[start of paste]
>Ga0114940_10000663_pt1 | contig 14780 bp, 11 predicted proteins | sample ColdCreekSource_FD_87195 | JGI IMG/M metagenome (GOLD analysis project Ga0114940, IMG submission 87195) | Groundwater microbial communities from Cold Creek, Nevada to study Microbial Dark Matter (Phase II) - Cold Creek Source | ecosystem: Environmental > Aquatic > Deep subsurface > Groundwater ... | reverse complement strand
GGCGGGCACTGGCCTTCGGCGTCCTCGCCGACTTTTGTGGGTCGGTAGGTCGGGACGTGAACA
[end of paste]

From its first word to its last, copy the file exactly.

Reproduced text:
>Ga0114940_10000663_pt1 | contig 14780 bp, 11 predicted proteins | sample ColdCreekSource_FD_87195 | JGI IMG/M metagenome (GOLD analysis project Ga0114940, IMG submission 87195) | Groundwater microbial communities from Cold Creek, Nevada to study Microbial Dark Matter (Phase II) - Cold Creek Source | ecosystem: Environmental > Aquatic > Deep subsurface > Groundwater ... | reverse complement strand
GGCGGGCACTGGCCTTCGGCGTCCTCGCCGACTTTTGTGGGTCGGTAGGTCGGGACGTGAACA